Real Life Story
It’s Time To End The Stereotype of Gold-Digging Filipinos
The stereotype is tired and untrue. Photo: Wesley Balten, Unsplash
People share why the gold-digger stereotype is problematic and untrue.
Whenever a Filipino is seen dating a foreigner, many are quick to assume one thing: they’re in it for the money or a stronger passport.
The stereotype of the gold-digging Filipino dating an oblivious foreigner has been embedded in Filipino culture, film and TV, and even “harmless” jokes with friends and family. But for many Filipinos in relationships with foreigners, the stereotype is tired and simply untrue.
Like any other relationships, theirs are based on mutual attraction, shared interests, intellectual stimulation, and interpersonal compatibility.
“At the start of my relationship, I was wary about what strangers thought about seeing me with a white man, even though the stereotype didn’t apply to me at all,” said Andrea, a Filipino woman who is now married to an English guy. Andrea preferred to only go by her first name to protect her privacy.
One issue with the stereotype is that it implies an imbalance: that only the Filipinos have something to gain from the relationship, while their partners get the short end of the stick. For example, assuming a Filipino is dating a foreigner simply to increase the power of their passport reduces the relationship into something transactional, painting the foreigner as a “savior” and the Filipino as someone grateful to be saved.
Both Andrea and Maria added that the stereotype also shows how judgmental some Filipinos can sometimes be towards other Filipinos.
It assumes, for example, that the Filipinos in the relationships are incapable of taking care of and providing for themselves. This could be demeaning for Filipinos in general, whether or not they’re in relationships with foreigners.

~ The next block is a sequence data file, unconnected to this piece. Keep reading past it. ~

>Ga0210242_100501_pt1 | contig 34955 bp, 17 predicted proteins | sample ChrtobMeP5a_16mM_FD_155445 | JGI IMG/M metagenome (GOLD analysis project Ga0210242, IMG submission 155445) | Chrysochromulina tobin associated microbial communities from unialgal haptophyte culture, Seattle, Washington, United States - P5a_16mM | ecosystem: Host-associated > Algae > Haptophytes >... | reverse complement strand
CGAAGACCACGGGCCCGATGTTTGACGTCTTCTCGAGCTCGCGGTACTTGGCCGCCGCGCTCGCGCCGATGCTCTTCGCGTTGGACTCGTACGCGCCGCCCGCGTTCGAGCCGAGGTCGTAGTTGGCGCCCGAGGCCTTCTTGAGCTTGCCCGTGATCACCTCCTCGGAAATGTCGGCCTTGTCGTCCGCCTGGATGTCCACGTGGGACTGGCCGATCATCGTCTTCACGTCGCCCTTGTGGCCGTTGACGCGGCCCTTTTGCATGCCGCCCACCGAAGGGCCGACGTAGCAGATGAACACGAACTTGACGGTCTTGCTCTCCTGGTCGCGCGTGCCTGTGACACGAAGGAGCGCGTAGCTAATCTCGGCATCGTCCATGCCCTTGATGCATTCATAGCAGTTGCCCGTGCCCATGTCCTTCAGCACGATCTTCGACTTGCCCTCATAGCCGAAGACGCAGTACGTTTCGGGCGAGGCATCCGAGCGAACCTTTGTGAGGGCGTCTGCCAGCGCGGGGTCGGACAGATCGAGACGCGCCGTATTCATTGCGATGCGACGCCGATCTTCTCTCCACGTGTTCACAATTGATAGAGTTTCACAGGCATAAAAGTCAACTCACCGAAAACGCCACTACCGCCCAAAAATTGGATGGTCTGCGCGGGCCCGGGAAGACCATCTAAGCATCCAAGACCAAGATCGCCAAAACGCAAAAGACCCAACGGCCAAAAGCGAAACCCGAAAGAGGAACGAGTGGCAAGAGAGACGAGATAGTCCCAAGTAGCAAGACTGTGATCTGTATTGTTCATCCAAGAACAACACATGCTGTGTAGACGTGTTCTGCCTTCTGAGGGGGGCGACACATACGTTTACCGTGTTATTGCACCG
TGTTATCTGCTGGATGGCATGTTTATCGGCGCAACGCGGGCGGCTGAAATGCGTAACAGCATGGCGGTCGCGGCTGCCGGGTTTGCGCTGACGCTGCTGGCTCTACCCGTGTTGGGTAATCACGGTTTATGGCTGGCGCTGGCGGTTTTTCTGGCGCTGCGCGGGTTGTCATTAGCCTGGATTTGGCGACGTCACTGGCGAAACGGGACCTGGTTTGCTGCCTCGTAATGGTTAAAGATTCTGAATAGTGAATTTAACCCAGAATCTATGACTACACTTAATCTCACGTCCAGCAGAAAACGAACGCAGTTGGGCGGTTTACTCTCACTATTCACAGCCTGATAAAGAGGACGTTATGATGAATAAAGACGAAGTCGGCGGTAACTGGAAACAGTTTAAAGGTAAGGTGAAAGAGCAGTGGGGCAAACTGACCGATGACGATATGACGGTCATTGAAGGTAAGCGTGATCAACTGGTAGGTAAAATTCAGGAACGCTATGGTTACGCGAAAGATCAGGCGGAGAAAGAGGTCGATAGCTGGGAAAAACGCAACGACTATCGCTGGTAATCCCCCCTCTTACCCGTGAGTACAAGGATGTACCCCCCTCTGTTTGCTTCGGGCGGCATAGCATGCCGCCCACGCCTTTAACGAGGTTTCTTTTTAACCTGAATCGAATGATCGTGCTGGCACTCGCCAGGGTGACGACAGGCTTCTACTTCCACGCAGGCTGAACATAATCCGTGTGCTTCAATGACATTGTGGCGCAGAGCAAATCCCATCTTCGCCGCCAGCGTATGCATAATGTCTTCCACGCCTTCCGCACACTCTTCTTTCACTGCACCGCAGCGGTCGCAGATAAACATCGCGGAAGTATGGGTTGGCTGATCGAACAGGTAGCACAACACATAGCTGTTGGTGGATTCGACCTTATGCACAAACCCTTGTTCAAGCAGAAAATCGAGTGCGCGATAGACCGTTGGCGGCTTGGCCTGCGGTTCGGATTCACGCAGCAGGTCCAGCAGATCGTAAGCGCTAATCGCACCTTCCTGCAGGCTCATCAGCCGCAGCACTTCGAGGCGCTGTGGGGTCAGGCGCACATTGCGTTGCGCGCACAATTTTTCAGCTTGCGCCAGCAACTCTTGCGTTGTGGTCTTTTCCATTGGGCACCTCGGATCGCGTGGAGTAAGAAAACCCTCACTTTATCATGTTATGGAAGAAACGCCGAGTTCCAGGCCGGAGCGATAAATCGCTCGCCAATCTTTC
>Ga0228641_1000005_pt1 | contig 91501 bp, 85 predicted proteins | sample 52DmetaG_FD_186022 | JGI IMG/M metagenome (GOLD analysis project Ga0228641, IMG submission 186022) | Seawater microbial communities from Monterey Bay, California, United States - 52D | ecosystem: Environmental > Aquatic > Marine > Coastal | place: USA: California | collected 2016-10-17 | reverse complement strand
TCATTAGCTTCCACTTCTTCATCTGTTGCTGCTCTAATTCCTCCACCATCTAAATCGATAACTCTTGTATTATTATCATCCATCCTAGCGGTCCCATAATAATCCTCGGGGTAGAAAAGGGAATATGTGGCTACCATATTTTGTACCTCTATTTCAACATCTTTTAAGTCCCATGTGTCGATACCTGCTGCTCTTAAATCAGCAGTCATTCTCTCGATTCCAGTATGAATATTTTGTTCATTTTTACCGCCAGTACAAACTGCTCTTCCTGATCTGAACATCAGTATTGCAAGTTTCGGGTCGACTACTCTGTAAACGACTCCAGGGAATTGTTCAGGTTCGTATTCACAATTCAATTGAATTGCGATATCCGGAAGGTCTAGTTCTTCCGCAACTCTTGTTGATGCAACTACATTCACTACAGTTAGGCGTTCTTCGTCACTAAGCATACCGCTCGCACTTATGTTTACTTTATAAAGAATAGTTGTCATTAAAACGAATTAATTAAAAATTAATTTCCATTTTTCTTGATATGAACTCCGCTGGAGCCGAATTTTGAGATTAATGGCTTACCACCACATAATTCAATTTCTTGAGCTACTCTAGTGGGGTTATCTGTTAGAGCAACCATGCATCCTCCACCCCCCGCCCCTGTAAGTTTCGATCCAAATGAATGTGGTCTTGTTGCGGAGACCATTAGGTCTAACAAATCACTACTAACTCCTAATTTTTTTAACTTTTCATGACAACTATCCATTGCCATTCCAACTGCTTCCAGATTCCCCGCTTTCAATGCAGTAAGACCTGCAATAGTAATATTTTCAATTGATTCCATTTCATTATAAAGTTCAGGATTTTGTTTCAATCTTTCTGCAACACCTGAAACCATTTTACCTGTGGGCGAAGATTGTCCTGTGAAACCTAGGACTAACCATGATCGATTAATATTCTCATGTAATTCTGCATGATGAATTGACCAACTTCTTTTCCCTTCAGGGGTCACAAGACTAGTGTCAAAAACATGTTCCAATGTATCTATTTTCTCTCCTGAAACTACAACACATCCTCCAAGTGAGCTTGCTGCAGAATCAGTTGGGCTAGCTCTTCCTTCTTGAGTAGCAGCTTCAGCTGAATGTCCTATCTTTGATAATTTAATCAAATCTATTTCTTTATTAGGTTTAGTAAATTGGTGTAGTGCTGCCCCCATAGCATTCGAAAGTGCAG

People like Andrea, Maria, and other Filipinos in relationships with foreigners, were doing fine on their own before their relationships, and would have continued being fine on their own even without them. Andrea works in education and tech, for example, and Maria works in content creation. It just so happened that they did get into a relationship, and their partner was not Filipino.
“I am someone who built my own life and my own journey. Whatever I achieved, it’s because of myself. Maybe the circumstances [of my relationship] would lead to getting, let’s say, a visa, in my case, but I think it’s really unfair to put Filipinos, or Filipinas especially, in this box of [needing] to latch onto someone else in order to be someone in the world or be successful,” said Maria.
For Maria, the stereotype of Filipinos dating foreigners for things like money or a stronger passport nulls all the good things in their relationships. She and her partner, for example, connected through their love of adventures and intellectually-stimulating conversations even if they came from two different cultures. The fact that they can connect so strongly despite being so different, she said, is often undermined in favor of the simple fact that they’re of different nationalities. Maria said that she wishes people would focus on their connection instead of their differences.
Unfortunately, the stereotype is perpetuated by many Filipinos themselves. Sometimes, even Filipinos in relationships with foreigners.
“For Filipinos who are in relationships with foreigners, I think it’s easy to be the first one to make the joke yourself. I’ve definitely been guilty of that. It’s an easy hit among friends but it does perpetuate the stereotype,” said Andrea.
“So for myself and other Filipinos in interracial relationships, I guess don’t demean your relationship that way even if it is in jest.”
Maria agreed that Filipinos who perpetuate the stereotype are being unfair to themselves.
Instead, she reminds herself and others that there’s more to these relationships than what meets the eye.
“You can’t judge and you can’t say that this is what that relationship is just based on [one thing], because there is a whole story behind it,” said Maria, adding that the stereotype of the gold-digging Filipino dating a foreigner focuses on just the circumstantial ends of those relationships, like getting a spouse’s visa, without realizing everything else that had to happen and would have happened even if those ends were different.
She suggests looking at relationships and remembering that they’re likely defined by more than just one thing.
“I think we’d all be much happier that way.”
Source: Romano Santos, VICE
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